A classic Seattle super-yacht, now buried at sea

Dorothea was one of the first, born in the age when private luxury boats were rare – and smaller. But she was a beauty, and the crew and those who worked on her are mourning her loss.
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<i>Dorothea</i> on fire in the Pacific. (U.S. Customs and Border Protection)

Dorothea was one of the first, born in the age when private luxury boats were rare – and smaller. But she was a beauty, and the crew and those who worked on her are mourning her loss.

We lost a boat of local renown late last month in a moment with two defining traits of a newsworthy story: sad, and spectacular.

First, the spectacular. We're talking flames, cries of "mayday," a five-person crew abandoning ship and fearing certain death, a satellite alarm that brings in tracker aircraft, a Panamanian tuna boat, and a guided missile frigate. Your usual rescue at sea. Like I said, spectacular.

No one was injured, but there remains a sad part that's pretty striking. In losing the Dorothea, we lose one of those artifacts that can define for the ages a chunk of what makes this a great place.

In the barest of terms, Dorothea was a 107-foot motor yacht. For some that is a boat for rich people, the type of vessel J.P. Morgan said you can't afford, now that you ask. Some dictionary editors hold that a yacht is a recreational vessel; I include in that the 10-foot rowboat I built at The Center for Wooden Boats for a few hundred dollars. Dorothea was all that, owned by a former CEO of Samsonite and used for fishing excursions. But that's not the half of it.

The boat was a local icon, up there with the rusting ferry Kalakala and the rotting schooner Wawona, but immaculately preserved. She was built, like Boeing's first airplane, on Lake Union, the largest boat to come out of the fabled yard of Vic Franck. Her designer was Montlake's own William Garden, one of maybe a handful of local boating geniuses adept at marrying the demands of seaworthiness with the desire to look at something nice. Garden, who now lives on an island near Victoria, B.C., was once a fixture of the Seattle waterways, designing work boats, tugs, trollers, sardine boats, pile drivers, and, yes, yachts. When Dorothea, née Kakki M, slid down the ways in 1967, she was what some consider the first mega-yacht.

Outsized yachts have since been taken to new lengths by the likes of Paul Allen, whose 416-foot Octopus travels with a submarine and two helicopters. They are a fixture of the boating world, with their own magazines and major manufacturers who include Seattle's Delta Marine and Westport. Last month, as Dorothea was burning in the Pacific, I was editing a Pacific Yachting PNW piece on the Shilshole Bay Marina renovation and how it will make it easier to accommodate the bigger boats.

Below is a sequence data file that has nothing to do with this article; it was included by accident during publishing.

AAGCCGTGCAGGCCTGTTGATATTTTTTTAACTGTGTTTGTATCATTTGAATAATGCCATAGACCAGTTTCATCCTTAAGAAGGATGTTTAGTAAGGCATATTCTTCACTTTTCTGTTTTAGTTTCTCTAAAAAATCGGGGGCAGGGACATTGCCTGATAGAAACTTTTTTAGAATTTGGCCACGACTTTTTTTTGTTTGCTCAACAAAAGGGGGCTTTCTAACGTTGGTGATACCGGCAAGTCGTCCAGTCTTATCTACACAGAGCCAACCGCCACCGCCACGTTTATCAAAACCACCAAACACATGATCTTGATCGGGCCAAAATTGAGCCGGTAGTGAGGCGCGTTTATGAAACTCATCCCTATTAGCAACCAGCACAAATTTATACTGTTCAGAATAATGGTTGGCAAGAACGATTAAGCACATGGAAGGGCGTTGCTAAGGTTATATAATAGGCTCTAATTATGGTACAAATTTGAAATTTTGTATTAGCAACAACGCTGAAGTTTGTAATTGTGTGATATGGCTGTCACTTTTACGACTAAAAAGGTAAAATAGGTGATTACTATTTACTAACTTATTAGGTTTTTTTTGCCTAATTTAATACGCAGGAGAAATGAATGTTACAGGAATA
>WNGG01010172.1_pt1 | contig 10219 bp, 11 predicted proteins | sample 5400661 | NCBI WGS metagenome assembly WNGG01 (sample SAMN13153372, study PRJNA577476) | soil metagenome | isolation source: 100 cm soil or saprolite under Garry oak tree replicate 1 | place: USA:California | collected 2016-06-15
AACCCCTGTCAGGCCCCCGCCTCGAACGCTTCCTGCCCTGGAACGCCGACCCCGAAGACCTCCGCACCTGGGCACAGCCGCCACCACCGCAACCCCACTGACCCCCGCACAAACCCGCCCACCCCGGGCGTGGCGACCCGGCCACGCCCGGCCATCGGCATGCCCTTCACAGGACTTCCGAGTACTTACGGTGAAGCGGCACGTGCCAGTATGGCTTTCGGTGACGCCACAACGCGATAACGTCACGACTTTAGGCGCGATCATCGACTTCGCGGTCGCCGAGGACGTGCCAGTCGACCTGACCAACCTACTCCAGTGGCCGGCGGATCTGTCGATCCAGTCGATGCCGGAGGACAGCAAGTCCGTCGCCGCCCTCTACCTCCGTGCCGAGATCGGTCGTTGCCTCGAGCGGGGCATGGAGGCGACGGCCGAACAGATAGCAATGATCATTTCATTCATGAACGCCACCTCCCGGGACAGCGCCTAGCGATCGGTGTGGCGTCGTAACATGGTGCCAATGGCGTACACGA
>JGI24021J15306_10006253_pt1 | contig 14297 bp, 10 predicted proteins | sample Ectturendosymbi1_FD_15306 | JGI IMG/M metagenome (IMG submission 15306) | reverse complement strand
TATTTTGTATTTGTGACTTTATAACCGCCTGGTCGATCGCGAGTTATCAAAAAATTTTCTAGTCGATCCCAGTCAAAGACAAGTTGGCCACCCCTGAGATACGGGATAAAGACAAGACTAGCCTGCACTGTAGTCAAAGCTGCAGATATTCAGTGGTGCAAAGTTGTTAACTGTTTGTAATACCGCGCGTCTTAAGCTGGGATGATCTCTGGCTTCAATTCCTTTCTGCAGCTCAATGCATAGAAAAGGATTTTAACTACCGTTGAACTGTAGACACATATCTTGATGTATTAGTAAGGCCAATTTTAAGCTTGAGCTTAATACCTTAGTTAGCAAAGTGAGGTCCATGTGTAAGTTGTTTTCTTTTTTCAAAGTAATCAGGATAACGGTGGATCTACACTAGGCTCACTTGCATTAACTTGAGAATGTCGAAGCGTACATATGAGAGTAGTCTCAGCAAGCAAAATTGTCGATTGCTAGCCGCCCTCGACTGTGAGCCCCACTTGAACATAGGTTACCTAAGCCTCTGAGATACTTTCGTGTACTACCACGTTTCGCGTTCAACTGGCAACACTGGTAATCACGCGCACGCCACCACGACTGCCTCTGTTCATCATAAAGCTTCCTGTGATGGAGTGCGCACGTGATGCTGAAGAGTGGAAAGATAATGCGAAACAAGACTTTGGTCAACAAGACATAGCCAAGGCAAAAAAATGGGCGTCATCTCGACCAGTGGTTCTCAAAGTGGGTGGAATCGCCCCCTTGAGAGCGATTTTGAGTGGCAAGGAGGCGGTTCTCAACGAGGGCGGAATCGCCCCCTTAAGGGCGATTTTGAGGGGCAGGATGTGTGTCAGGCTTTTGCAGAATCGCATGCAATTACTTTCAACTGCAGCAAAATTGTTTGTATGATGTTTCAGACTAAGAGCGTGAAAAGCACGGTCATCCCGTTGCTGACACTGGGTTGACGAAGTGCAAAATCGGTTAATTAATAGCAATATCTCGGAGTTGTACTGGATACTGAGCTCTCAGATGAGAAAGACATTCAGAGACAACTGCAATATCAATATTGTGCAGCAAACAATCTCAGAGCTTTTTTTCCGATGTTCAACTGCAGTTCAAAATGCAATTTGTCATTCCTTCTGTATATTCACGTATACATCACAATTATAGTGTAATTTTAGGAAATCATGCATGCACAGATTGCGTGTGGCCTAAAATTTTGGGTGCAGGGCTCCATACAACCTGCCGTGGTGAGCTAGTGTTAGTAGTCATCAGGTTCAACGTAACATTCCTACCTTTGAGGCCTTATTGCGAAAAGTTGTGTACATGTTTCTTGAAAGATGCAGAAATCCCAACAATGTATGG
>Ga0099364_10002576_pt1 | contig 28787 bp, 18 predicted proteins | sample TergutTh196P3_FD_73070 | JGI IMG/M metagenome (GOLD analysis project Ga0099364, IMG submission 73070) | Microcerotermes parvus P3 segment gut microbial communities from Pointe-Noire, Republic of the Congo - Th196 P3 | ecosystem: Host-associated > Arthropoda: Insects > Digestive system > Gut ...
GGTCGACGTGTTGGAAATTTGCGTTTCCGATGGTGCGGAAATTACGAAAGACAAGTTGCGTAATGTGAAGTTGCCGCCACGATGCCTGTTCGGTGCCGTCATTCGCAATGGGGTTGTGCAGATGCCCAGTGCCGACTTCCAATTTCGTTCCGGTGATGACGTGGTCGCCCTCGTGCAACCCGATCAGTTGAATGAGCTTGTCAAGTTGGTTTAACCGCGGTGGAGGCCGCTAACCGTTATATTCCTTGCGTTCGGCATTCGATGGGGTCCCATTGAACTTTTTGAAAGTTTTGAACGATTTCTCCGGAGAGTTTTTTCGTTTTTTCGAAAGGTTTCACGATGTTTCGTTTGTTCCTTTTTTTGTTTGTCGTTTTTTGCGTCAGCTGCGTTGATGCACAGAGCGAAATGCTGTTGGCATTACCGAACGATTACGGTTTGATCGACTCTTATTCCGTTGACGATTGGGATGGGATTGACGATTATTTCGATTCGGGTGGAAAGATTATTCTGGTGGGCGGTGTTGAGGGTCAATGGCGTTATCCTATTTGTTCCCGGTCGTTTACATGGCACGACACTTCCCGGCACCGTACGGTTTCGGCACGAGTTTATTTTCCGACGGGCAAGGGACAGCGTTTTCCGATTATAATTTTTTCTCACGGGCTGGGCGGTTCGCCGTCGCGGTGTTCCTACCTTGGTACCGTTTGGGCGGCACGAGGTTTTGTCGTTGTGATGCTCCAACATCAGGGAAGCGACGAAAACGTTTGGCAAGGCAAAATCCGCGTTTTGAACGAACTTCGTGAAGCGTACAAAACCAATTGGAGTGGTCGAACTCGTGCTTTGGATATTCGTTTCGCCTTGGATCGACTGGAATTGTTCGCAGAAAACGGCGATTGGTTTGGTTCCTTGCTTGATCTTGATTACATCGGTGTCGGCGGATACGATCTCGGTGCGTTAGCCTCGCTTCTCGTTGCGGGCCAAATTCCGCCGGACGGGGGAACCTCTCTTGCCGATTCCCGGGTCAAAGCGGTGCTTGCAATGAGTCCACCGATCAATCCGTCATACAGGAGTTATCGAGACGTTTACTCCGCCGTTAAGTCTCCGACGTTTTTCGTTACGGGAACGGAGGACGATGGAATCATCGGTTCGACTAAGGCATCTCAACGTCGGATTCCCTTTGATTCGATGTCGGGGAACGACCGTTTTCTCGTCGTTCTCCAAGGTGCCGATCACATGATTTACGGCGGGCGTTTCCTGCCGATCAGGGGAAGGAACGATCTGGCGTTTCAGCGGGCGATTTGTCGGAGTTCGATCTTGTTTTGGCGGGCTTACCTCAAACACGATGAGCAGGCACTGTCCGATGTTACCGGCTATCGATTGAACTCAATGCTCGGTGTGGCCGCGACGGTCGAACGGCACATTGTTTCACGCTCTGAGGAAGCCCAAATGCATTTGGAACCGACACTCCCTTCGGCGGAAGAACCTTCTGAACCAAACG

I also edited a short piece on a recent rendezvous of Garden boats in Victoria, B.C. "Garden has an eye for traditional lines and just the right proportions," said Dick Wagner, founding director of The Center for Wooden Boats.

Dorothea returned to her Seattle roots in 2006 and 2007 for a major refit that included a new coat of paint on her Alaska yellow cedar hull and eye-popping teak joinery and varnish. It turned a Ballard dock into a one-boat business boom. For those who would view such things in economic terms, she brought more than $10 million to the state, using mostly Washington state products and talent, and paying local taxes.

But for the legion of local craftsmen, 80 of whom worked on her at one time, it was more than that. "Every craftsman that worked on this boat had a huge amount of love and loyalty to the Dorothea," said Malcolm Munsey, who managed the project.

Southwest of Costa Rica last month, the crew noticed the GPS system was out and saw smoke and flames coming from the mast. They quickly set out tenders and life rafts. Capt. John Crupi worried about a propane tank near the mast, 400 nearby gallons of gasoline, and more than 7,000 gallons of diesel below. And when the pilothouse filled with smoke, "the only option was to abandon ship," he said from Florida on Friday, Nov. 2.

The crew had time to get only their passports. It was grim.

"When you're 220 miles offshore and you step off a boat, there's only one thing on your mind," said Crupi. "You're dying."

But emergency locator beacons activated a network of Customs and military personnel. Owner Steven Green, who was not on board, enlisted the help of an Air Force friend from his days as former U.S. ambassador to Singapore, said Crupi. Less than seven hours later, the crew of five was on board the USS Halyburton and headed for Panama.

Crupi would now like to see the owner build a new ship along the lines of a 140-foot boat that Garden drafted about 10 years ago. Which is not to say Dorothea will ever be replaced. "There's a portion of all of us that went down with that boat," Crupi said. "Because of the boat it was – it was timeless."


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